By SkittisH — On Sep 05, 2011

@ahain - Parasitic is exactly the word. Virus cells *are* parasites, we just don't call them that since if you say "human parasites" people inevitably think of intestinal worms and things like that.

Personally I'm too fascinated by the way viruses work to be disgusted. When you stop and think about it, isn't it just astounding that these foreign cells have evolved to so perfectly hijack our own body's cell-making functions and use them to reproduce?

They do it perfectly and know exactly what to do as soon as they're born to repeat the process in more of your cells. This kind of behavior seems like genetic memory to me for the cells; I don't think single-cell organisms can have instincts, after all.

Whatever makes them do it, it's amazing. If we could create a virus that hijacked our cells and used their repairing power to make, say, stem cells, that could be the secret of eternal youth right there. Just food for thought!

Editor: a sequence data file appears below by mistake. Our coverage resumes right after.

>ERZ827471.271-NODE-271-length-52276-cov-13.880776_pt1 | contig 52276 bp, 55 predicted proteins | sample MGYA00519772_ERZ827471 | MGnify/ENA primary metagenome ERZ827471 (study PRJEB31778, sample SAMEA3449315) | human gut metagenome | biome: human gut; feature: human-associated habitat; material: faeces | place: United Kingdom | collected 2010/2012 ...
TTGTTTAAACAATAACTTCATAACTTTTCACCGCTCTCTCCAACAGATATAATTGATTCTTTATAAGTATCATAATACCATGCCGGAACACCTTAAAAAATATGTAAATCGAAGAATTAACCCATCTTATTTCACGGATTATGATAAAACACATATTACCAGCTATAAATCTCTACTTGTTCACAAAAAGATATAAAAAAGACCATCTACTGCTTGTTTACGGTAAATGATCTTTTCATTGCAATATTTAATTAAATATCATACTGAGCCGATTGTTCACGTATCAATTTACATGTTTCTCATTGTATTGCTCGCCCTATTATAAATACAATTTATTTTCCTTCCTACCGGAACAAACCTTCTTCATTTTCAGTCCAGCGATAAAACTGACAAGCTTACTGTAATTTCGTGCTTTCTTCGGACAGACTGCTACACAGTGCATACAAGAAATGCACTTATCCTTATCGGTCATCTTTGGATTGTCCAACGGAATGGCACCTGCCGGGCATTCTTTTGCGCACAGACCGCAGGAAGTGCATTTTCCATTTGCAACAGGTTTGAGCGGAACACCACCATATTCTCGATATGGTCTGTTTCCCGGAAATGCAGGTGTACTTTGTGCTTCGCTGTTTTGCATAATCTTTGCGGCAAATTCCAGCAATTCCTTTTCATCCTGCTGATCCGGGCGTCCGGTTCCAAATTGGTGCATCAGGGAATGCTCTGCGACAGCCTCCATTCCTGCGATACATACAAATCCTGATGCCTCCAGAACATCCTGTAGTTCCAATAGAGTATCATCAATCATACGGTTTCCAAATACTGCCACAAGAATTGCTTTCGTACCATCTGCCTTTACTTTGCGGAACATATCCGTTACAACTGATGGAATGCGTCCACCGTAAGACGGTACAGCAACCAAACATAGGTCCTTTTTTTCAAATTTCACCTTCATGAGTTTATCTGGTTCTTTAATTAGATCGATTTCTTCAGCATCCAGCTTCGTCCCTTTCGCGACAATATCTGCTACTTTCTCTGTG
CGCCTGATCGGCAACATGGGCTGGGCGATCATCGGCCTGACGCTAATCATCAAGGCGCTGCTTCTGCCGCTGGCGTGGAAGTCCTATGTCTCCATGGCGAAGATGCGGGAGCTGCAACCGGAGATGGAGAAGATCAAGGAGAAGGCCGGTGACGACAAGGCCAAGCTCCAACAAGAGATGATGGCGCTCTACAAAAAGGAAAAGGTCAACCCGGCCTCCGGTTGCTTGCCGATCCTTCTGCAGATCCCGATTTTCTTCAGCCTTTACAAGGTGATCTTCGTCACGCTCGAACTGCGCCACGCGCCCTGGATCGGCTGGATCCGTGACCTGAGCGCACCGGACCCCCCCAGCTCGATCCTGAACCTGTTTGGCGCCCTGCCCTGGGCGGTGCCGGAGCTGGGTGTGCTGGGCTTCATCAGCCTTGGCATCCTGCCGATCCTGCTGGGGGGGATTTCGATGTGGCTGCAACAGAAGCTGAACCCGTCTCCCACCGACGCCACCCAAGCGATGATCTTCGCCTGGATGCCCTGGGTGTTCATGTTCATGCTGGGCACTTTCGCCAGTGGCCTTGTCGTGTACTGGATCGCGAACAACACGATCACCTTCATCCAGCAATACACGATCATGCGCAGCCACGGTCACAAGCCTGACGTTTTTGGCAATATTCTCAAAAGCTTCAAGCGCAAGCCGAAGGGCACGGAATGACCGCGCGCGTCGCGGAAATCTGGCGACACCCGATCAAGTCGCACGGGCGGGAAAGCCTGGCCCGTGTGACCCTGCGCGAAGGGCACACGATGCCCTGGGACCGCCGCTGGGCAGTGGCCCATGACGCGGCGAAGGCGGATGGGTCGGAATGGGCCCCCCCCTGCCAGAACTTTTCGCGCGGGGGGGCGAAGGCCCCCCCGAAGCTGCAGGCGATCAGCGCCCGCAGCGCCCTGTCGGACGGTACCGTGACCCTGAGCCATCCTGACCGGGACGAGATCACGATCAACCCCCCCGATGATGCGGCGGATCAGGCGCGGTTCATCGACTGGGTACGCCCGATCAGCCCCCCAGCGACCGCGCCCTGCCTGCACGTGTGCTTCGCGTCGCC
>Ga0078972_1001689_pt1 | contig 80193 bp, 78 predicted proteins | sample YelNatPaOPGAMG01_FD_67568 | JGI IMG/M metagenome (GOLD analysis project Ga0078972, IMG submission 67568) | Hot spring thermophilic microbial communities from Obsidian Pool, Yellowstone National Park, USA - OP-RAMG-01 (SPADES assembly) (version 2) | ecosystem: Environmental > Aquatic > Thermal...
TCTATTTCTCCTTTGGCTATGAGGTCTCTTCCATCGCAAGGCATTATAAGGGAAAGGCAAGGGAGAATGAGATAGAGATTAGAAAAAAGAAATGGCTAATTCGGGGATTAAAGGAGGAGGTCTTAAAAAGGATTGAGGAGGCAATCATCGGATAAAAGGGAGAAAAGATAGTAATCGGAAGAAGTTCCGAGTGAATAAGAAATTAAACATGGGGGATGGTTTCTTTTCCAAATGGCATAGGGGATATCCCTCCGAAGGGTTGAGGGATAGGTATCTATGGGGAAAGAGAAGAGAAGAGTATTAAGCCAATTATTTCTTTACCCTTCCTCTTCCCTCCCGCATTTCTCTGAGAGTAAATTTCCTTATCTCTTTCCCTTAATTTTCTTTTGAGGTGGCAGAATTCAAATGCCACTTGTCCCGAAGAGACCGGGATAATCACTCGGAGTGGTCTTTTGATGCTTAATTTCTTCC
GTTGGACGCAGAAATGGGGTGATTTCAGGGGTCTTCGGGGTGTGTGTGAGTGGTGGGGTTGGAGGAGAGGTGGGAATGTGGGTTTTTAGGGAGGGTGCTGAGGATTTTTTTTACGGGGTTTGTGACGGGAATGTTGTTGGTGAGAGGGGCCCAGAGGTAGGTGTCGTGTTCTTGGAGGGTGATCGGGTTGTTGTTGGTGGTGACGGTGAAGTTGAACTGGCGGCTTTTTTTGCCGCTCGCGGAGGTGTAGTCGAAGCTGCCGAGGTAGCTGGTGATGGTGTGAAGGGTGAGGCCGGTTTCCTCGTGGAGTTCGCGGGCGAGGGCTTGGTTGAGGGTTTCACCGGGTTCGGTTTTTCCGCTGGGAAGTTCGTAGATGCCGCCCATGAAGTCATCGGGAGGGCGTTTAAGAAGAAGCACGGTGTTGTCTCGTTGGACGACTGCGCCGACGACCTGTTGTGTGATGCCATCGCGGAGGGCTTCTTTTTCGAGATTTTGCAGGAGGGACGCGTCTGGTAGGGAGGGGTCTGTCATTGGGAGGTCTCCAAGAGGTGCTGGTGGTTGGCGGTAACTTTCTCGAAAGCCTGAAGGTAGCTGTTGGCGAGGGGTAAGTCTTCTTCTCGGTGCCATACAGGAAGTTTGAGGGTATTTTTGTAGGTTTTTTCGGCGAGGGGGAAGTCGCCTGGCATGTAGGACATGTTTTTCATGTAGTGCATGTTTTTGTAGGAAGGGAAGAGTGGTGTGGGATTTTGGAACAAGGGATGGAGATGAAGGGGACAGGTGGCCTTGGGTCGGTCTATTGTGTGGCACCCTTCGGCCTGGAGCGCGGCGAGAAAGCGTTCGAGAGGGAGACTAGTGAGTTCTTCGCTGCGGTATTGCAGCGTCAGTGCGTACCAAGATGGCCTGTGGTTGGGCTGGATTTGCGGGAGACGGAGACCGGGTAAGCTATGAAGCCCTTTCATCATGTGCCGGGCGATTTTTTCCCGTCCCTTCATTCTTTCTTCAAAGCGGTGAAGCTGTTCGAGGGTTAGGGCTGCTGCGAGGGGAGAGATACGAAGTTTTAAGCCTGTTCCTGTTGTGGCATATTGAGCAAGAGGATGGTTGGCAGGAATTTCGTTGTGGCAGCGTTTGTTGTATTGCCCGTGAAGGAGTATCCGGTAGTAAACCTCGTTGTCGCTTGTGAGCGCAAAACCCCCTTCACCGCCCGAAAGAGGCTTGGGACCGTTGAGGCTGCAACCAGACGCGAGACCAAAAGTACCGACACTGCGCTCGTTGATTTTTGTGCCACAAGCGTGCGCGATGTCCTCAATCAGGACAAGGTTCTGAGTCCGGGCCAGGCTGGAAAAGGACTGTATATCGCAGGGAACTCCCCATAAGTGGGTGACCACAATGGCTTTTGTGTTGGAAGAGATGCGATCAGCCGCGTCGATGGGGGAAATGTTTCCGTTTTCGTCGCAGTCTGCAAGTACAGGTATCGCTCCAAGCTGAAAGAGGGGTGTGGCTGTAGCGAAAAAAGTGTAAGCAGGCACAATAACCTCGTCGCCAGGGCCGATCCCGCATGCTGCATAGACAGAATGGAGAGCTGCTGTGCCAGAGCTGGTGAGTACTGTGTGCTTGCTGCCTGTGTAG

By ahain — On Sep 04, 2011

Eww, the way the article puts it, getting a virus sounds really nasty! I knew that human viruses would reproduce themselves to populate the body, but I wasn't aware that they used your own cells to do it. I always figured they split into two virus cells from one (what was the word for that again?) and so on and so forth until there were tons of them.

A virus cell using your body's own cells' reproductive abilities is a double whammy. Not only does it give you more virus cells to deal with, but you're losing some of the cells you usually use to make new cells of your own and repair/replenish you body's supplies of them!

That means, in a very literal kind of way, viruses are weakening your blood while strengthening themselves. How...creepy and parasitic of them.